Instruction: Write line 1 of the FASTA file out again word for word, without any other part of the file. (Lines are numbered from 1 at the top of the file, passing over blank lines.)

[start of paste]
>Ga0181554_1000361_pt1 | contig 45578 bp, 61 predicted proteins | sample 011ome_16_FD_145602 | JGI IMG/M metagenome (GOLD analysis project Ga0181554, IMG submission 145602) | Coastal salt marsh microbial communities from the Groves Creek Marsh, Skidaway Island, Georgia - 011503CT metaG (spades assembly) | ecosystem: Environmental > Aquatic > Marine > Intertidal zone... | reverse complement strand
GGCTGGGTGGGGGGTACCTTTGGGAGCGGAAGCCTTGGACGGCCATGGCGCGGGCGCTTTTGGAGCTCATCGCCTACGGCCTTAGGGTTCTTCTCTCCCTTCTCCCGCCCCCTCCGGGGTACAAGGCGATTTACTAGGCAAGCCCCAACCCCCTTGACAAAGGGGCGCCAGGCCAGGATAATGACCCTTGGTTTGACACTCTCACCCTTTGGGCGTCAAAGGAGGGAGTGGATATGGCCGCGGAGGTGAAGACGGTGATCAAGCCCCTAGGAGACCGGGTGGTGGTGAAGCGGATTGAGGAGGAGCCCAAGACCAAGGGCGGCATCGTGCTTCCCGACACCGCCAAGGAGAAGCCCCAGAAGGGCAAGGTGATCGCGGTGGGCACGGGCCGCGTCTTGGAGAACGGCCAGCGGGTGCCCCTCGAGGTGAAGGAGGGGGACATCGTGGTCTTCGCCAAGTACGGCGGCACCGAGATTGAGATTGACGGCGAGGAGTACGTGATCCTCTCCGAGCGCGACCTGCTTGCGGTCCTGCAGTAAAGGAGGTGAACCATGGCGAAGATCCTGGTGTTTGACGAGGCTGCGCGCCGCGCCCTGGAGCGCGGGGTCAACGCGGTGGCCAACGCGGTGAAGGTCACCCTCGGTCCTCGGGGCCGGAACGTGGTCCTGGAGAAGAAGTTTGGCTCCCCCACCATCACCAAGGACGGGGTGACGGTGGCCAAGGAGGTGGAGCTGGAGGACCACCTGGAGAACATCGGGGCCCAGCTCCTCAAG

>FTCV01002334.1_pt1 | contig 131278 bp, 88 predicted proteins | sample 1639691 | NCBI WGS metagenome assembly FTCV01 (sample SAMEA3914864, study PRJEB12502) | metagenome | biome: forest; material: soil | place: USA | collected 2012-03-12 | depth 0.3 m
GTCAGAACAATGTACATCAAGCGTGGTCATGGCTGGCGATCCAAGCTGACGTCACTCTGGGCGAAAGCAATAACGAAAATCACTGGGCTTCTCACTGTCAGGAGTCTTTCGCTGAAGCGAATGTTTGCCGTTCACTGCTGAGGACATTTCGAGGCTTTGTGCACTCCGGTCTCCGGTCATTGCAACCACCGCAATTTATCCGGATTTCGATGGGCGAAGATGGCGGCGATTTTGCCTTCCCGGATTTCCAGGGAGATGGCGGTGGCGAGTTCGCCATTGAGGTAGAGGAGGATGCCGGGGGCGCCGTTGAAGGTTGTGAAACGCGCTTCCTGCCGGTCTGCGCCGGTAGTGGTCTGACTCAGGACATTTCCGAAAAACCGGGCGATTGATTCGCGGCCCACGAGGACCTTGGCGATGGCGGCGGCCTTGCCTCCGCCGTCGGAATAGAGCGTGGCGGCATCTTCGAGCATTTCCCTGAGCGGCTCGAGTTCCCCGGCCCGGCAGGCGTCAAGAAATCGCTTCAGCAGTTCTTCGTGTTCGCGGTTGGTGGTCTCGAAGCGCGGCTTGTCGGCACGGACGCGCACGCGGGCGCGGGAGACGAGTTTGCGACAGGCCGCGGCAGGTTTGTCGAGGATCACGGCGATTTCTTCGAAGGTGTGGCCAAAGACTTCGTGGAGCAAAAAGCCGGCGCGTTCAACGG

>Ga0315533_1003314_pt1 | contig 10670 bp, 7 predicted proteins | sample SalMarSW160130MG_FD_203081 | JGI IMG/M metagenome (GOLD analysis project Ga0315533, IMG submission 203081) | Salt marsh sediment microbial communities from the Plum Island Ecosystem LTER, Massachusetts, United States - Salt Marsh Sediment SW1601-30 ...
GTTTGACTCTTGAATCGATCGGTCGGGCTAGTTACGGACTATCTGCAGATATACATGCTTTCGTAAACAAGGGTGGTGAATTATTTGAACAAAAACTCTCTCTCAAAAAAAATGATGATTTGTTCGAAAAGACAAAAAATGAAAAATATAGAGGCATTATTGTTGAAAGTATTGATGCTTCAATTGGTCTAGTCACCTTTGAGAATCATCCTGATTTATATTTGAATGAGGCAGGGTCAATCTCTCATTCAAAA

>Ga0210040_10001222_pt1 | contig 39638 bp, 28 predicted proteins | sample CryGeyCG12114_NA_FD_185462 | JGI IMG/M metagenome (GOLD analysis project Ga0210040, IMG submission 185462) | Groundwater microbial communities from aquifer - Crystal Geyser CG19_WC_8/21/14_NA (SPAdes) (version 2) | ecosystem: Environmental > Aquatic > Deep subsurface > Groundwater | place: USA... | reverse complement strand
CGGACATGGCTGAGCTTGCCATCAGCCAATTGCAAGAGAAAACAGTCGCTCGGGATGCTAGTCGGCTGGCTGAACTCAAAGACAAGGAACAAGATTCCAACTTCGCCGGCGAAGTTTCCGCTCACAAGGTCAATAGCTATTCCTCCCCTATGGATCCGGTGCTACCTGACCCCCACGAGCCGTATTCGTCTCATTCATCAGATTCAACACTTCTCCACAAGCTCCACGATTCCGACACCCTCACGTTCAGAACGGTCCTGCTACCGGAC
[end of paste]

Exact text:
>Ga0181554_1000361_pt1 | contig 45578 bp, 61 predicted proteins | sample 011ome_16_FD_145602 | JGI IMG/M metagenome (GOLD analysis project Ga0181554, IMG submission 145602) | Coastal salt marsh microbial communities from the Groves Creek Marsh, Skidaway Island, Georgia - 011503CT metaG (spades assembly) | ecosystem: Environmental > Aquatic > Marine > Intertidal zone... | reverse complement strand